University of Surrey

Test tubes in the lab Research in the ATI Dance Research

Experiences of Adult Women with Asperger Syndrome: An Interpretative Phenomenological Approach.

Romano, Gabriella Maria. (2011) Experiences of Adult Women with Asperger Syndrome: An Interpretative Phenomenological Approach. Doctoral thesis, University of Surrey (United Kingdom)..

[img]
Preview
Text
10024999.pdf
Available under License Creative Commons Attribution Non-commercial Share Alike.

Download (8MB) | Preview

Abstract

This study investigated the lived experiences of adult women with a formal diagnosis of Asperger syndrome. It is well known that females with this condition are underrepresented in the population and often diagnosed late, which has been associated with negative long term outcomes in adulthood. Thus, the present study aimed to provide further insight into the lives of women with Asperger syndrome, with a view to increase awareness of their particular needs, contribute to service development and specialised clinical knowledge. A qualitative approach was adopted using a semi-structured interview design. Participants were recruited from a primary care specialist community service for adults with Asperger syndrome and from autism related charity organisations. Five women with a formal diagnosis of Asperger syndrome and fitting other relevant study criteria were recruited. The participants ranged in age from 19 to 58 years old. Each interview was transcribed and analysed using Interpretative Phenomenological Analysis (IPA) to capture individual experiences. The analysis highlighted four main themes: hyper-awareness, clarity, social adjusting and deeper understanding. Several interesting conclusions were drawn from the data highlighting the need for improved means of articulating individual need as well as educating professionals to develop sensitivity to how Asperger syndrome may present itself at a young age.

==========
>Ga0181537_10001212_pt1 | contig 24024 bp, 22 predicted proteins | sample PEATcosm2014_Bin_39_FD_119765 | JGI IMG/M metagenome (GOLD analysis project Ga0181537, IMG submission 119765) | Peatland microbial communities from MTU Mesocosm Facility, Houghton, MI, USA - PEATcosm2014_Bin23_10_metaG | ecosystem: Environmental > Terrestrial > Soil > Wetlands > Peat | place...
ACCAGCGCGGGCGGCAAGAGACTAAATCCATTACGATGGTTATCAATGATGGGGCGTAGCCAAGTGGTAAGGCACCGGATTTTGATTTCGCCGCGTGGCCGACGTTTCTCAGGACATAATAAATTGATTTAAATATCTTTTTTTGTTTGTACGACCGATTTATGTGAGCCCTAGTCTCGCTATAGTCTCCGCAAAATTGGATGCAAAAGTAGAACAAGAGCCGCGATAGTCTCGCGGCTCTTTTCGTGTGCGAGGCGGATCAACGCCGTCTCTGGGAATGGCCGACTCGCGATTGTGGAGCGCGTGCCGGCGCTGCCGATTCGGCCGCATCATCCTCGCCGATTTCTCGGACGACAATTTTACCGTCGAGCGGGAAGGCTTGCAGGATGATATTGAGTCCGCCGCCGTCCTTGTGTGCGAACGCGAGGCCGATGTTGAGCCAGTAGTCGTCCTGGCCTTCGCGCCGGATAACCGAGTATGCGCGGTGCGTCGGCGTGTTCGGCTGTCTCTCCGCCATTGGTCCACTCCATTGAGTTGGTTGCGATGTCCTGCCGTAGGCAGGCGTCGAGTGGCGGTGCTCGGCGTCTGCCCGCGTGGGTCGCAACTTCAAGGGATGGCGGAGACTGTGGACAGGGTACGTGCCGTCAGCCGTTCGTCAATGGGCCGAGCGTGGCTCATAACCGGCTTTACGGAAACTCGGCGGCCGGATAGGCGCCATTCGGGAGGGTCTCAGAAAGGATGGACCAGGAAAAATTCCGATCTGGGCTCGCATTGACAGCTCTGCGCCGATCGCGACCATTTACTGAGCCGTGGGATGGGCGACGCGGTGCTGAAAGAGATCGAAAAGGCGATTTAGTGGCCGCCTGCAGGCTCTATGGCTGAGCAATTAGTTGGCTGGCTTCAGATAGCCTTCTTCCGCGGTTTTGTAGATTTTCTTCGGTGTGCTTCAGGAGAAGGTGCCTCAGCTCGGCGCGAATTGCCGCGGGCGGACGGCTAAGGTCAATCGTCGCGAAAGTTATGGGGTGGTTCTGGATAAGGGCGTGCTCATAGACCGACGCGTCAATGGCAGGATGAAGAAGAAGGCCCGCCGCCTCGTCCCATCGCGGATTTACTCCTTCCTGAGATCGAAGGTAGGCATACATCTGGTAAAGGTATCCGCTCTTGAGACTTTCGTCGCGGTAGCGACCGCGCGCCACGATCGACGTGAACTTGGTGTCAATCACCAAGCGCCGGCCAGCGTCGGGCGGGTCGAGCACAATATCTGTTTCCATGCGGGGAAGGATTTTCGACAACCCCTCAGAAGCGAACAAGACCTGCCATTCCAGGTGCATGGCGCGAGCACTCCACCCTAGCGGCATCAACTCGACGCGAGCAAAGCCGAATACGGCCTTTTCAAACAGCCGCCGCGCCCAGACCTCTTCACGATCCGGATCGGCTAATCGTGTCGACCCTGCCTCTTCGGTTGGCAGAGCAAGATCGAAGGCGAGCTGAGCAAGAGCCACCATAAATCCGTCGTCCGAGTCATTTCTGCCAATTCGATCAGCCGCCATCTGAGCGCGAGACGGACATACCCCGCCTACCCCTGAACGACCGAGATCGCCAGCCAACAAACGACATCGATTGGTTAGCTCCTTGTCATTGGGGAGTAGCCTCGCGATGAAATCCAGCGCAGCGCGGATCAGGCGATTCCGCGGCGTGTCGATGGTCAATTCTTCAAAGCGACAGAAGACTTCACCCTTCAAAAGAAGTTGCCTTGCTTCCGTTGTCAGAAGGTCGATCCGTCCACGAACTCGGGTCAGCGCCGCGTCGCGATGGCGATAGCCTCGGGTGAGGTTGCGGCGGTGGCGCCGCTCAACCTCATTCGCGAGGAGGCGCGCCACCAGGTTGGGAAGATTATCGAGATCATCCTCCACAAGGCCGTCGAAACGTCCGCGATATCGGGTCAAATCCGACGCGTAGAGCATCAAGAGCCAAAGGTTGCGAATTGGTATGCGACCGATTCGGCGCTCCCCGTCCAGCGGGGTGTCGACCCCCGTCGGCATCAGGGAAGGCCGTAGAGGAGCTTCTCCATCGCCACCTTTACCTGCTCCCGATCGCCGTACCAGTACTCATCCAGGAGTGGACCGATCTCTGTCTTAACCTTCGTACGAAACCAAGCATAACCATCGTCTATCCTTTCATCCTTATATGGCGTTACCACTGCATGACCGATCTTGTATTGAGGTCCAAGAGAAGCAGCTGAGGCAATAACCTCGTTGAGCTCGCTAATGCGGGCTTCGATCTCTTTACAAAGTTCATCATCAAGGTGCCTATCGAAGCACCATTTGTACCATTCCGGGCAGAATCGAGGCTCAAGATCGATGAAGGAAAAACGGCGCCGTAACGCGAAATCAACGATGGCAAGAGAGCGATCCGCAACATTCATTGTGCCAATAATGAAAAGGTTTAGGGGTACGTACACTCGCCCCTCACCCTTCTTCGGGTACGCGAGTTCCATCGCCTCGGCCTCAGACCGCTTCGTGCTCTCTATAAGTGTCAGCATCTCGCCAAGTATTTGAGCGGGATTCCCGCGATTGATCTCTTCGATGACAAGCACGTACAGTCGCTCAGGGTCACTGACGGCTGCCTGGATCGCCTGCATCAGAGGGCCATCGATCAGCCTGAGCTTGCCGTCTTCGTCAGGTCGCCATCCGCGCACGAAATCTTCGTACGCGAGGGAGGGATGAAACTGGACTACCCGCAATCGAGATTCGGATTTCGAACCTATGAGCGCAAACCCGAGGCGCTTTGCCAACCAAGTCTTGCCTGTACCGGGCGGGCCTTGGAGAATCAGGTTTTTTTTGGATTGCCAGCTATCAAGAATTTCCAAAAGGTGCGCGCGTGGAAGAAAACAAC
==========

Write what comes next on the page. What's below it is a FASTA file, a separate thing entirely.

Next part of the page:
Item Type: Thesis (Doctoral)
Divisions : Theses
Authors : Romano, Gabriella Maria.
Date : 2011
Additional Information : Thesis (Psych.D.)--University of Surrey (United Kingdom), 2011.
Depositing User : EPrints Services
Date Deposited : 06 May 2020 14:37
Last Modified : 06 May 2020 14:40
URI: http://epubs.surrey.ac.uk/id/eprint/856250

Actions (login required)

View Item View Item

Downloads

Downloads per month over past year


Information about this web site

© The University of Surrey, Guildford, Surrey, GU2 7XH, United Kingdom.
+44 (0)1483 300800